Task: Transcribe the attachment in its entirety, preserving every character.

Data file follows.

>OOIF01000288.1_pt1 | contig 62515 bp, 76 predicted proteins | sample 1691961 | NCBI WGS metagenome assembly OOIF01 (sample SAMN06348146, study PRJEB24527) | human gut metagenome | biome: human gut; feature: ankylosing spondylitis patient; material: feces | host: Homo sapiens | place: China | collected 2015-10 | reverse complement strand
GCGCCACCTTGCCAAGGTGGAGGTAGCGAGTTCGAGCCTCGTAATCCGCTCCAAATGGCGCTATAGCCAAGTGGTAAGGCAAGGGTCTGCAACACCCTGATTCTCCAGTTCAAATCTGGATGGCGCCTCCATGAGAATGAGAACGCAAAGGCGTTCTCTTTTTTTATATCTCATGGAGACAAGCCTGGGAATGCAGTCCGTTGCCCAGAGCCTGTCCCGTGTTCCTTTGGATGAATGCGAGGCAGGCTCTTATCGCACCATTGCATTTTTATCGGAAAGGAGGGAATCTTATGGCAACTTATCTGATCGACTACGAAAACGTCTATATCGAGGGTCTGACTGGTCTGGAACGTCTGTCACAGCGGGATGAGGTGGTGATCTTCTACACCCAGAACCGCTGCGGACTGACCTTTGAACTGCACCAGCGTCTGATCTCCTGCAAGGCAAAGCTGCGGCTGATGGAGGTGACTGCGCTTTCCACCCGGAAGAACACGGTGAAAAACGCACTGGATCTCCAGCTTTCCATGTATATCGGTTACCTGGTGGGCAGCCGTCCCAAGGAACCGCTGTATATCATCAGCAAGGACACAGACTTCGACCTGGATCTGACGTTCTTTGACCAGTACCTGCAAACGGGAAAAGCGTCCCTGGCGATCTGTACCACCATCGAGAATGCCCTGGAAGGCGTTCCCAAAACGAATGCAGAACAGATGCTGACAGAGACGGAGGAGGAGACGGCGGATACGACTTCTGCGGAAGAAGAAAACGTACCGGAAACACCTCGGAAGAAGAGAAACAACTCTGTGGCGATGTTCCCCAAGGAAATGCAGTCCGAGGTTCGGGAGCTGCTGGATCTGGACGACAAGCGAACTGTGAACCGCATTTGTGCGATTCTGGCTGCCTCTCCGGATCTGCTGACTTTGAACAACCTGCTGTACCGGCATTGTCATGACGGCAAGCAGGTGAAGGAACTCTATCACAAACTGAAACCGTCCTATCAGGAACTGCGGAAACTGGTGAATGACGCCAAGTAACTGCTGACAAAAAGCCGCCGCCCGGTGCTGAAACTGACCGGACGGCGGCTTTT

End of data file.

>OOIF01000288.1_pt1 | contig 62515 bp, 76 predicted proteins | sample 1691961 | NCBI WGS metagenome assembly OOIF01 (sample SAMN06348146, study PRJEB24527) | human gut metagenome | biome: human gut; feature: ankylosing spondylitis patient; material: feces | host: Homo sapiens | place: China | collected 2015-10 | reverse complement strand
GCGCCACCTTGCCAAGGTGGAGGTAGCGAGTTCGAGCCTCGTAATCCGCTCCAAATGGCGCTATAGCCAAGTGGTAAGGCAAGGGTCTGCAACACCCTGATTCTCCAGTTCAAATCTGGATGGCGCCTCCATGAGAATGAGAACGCAAAGGCGTTCTCTTTTTTTATATCTCATGGAGACAAGCCTGGGAATGCAGTCCGTTGCCCAGAGCCTGTCCCGTGTTCCTTTGGATGAATGCGAGGCAGGCTCTTATCGCACCATTGCATTTTTATCGGAAAGGAGGGAATCTTATGGCAACTTATCTGATCGACTACGAAAACGTCTATATCGAGGGTCTGACTGGTCTGGAACGTCTGTCACAGCGGGATGAGGTGGTGATCTTCTACACCCAGAACCGCTGCGGACTGACCTTTGAACTGCACCAGCGTCTGATCTCCTGCAAGGCAAAGCTGCGGCTGATGGAGGTGACTGCGCTTTCCACCCGGAAGAACACGGTGAAAAACGCACTGGATCTCCAGCTTTCCATGTATATCGGTTACCTGGTGGGCAGCCGTCCCAAGGAACCGCTGTATATCATCAGCAAGGACACAGACTTCGACCTGGATCTGACGTTCTTTGACCAGTACCTGCAAACGGGAAAAGCGTCCCTGGCGATCTGTACCACCATCGAGAATGCCCTGGAAGGCGTTCCCAAAACGAATGCAGAACAGATGCTGACAGAGACGGAGGAGGAGACGGCGGATACGACTTCTGCGGAAGAAGAAAACGTACCGGAAACACCTCGGAAGAAGAGAAACAACTCTGTGGCGATGTTCCCCAAGGAAATGCAGTCCGAGGTTCGGGAGCTGCTGGATCTGGACGACAAGCGAACTGTGAACCGCATTTGTGCGATTCTGGCTGCCTCTCCGGATCTGCTGACTTTGAACAACCTGCTGTACCGGCATTGTCATGACGGCAAGCAGGTGAAGGAACTCTATCACAAACTGAAACCGTCCTATCAGGAACTGCGGAAACTGGTGAATGACGCCAAGTAACTGCTGACAAAAAGCCGCCGCCCGGTGCTGAAACTGACCGGACGGCGGCTTTT